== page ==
- Politics and Social Issues»
- United States Politics
The Era of Trump: The Party of Lincoln in Context 1854-2016: (Part L)
In Parts J and K I have been developing a concept I refer to as the "Good Cop-Bad Cop Squeeze," through which I claim that much of public policy is articulated and executed within the two-party political system of the United States of America.
I mean "Good Cop" and "Bad Cop" in the classic sense. You all know what it is; you've seen it a million times in movies and television. Two detectives interrogating a suspect in a secluded room. One cop gets angry and frustrated with the suspect's evasions, lies, misdirection, and half-truths; he threatens to put the suspect's (usually some known low-level, petty criminal) head through the table. This is the "Bad Cop," the mean one.
The other cop, the "Good Cop," the nice guy intervenes. He tells his partner to go smoke a cigarette, talk a walk around the block, and cool off.
Then the Good Cop turns to the suspect, perhaps even apologizing for his behavior. He talks about all the stress this major investigation is putting on the department, on his partner --- whatever he needs to say to "build a rapport" with the suspect.
"You want a cup of tea or something? Something to eat?" the Good Cop may ask solicitously. And then they get down to business.
And then, in the friendliest, most earnest, most paternal tone of voice he can muster, the Good Cop patiently explains to the suspect what the stakes of the investigation are, and what his (the suspect's) own options are, particularly in light of whatever the legally compromising situation they may have found the interviewee in.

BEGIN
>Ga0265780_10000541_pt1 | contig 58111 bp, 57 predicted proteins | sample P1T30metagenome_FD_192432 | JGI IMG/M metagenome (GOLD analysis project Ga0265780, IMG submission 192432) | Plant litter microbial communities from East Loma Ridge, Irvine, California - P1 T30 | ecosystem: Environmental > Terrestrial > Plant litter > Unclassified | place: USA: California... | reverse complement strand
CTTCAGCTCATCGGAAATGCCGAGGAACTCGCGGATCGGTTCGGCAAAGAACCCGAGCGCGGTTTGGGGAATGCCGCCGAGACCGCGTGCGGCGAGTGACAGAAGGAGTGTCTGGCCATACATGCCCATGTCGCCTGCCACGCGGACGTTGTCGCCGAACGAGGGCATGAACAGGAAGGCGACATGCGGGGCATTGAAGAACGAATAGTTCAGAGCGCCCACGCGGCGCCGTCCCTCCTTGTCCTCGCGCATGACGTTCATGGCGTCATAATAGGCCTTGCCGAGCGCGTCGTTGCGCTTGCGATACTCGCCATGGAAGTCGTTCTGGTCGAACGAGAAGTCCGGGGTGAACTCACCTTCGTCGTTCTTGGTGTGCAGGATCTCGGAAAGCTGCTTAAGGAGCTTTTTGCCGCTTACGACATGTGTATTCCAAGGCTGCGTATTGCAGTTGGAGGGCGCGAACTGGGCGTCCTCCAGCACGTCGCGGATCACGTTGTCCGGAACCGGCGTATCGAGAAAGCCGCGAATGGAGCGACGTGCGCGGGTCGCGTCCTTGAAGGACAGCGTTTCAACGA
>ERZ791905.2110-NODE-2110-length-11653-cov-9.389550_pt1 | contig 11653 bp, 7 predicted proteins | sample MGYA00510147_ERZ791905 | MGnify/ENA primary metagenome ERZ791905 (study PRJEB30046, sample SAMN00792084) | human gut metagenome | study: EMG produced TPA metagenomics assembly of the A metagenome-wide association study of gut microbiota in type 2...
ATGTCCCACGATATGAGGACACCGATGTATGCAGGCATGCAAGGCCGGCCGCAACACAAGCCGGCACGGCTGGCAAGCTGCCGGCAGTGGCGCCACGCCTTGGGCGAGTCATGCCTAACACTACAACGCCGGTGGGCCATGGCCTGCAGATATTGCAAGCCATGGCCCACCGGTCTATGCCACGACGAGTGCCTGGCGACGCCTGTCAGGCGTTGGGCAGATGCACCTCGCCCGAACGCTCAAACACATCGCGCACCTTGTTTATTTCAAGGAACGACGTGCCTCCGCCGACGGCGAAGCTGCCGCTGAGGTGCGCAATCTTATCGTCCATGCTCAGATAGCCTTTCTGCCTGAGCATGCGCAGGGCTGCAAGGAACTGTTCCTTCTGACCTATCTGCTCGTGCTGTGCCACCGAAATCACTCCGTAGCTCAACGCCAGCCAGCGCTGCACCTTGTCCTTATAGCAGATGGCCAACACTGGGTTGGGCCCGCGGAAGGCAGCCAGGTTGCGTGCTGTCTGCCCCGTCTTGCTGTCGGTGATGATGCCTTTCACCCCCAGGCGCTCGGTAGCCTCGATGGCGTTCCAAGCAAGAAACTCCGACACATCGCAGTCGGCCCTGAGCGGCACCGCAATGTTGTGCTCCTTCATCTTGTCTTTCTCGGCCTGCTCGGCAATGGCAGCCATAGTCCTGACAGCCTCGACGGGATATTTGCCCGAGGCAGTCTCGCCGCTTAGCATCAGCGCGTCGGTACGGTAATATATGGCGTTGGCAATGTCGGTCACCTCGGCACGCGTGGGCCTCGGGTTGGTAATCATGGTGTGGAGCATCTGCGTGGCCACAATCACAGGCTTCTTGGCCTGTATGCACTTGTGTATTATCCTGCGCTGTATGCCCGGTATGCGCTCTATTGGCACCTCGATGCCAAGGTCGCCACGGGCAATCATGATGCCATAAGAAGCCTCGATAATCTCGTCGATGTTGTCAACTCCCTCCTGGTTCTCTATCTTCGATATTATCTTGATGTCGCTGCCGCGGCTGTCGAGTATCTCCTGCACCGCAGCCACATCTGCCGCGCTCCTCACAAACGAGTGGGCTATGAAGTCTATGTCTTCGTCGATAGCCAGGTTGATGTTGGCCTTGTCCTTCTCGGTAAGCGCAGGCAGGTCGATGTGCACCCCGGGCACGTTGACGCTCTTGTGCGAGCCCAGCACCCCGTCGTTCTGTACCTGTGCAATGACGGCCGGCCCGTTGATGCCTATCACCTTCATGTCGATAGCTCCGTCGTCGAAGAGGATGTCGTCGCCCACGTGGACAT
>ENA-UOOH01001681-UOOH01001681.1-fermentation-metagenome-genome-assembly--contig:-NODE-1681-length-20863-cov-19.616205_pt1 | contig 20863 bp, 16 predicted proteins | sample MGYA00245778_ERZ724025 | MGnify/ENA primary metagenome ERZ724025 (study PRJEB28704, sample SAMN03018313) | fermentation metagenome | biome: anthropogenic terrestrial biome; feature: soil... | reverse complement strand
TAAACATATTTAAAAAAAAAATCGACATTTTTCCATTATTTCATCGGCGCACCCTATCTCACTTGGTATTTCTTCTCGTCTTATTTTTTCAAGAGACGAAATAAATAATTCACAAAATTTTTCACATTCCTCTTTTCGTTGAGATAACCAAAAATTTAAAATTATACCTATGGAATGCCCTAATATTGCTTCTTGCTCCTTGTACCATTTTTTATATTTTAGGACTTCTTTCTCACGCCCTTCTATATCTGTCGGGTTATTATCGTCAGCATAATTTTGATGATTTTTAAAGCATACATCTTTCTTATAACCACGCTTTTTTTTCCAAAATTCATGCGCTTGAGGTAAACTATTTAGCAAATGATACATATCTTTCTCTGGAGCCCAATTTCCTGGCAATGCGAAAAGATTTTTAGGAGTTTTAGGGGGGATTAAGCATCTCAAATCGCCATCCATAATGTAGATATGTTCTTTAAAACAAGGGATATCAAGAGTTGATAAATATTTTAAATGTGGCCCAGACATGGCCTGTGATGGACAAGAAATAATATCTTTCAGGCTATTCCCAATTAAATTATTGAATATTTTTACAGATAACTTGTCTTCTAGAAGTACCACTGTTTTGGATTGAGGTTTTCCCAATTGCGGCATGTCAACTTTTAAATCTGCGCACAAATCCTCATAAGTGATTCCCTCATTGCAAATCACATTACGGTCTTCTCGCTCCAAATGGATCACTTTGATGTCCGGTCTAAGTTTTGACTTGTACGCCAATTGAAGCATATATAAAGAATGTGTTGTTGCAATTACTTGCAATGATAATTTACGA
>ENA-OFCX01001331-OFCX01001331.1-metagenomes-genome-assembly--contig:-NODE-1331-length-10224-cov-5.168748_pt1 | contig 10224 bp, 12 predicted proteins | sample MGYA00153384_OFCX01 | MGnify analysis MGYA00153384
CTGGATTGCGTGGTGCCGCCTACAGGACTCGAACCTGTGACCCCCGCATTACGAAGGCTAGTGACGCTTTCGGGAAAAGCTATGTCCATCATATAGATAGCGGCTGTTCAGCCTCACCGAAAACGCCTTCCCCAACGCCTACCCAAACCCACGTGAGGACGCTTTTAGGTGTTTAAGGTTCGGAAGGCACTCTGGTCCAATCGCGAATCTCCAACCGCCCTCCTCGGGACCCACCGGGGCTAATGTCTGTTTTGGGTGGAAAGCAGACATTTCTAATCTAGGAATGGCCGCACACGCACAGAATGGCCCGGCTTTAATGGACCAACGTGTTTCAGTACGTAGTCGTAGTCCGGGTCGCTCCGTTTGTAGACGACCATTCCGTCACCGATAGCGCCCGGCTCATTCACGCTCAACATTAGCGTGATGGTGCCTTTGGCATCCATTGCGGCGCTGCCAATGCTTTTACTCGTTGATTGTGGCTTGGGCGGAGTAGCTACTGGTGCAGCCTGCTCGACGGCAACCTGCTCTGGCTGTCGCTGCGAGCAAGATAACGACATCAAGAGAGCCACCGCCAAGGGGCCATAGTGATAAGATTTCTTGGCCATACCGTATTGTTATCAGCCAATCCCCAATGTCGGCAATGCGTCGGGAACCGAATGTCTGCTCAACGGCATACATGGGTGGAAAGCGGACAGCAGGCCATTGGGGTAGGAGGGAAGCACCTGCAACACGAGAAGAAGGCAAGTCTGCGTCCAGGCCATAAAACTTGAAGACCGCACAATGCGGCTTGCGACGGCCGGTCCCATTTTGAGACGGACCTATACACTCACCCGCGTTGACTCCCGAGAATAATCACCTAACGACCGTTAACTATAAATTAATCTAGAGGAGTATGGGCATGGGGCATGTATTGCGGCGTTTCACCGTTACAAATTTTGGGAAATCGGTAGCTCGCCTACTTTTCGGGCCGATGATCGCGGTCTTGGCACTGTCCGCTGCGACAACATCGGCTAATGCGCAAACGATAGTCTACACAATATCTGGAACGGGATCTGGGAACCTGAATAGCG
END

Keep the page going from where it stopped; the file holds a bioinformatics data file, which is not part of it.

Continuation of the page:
What is left unsaid, what is left hanging in the ether is this: Look, its in your best interests to cooperate. Talk to me. Otherwise.... and this is not a threat but I don't know how much longer I can protect you from that crazy partner of mine!
The suspect then spills his guts about whatever it is he knows.
What I've been saying is that since we no longer have a political party that challenges corporate power (the Franklin Roosevelt Democrats of once upon a time) and no longer puts domestic human rights at the forefront of its agenda (the Lyndon Johnson Democrats of once upon a time, for a brief window from about 1964-1977), the two major parties do not have a serious, central basis of contestation.
This state of affairs has the weird effect of de-politicizing politics. For example, let's consider the issue of torture again, briefly. What happens when corporate power comes off the table as an issue for discussion?
Well, as you know, over the course of the last couple of decades, there has been some privatization of the American military and intelligence services. I'm talking about civilian contractors made up of former government-employed expert personnel.
Now, as I have said before, the technique of infamy is to invent two lies and get people arguing furiously over which one is true.
Trump, the Republican candidate, the right-wing fire-breather on the issue of torture, or "enhanced interrogation," whatever you want to call it. He thinks its a good thing; and would probably agree with Barry Goldwater: "Extremism in defense of America is no vice," and so on and so forth. He's the Bad Cop on this issue.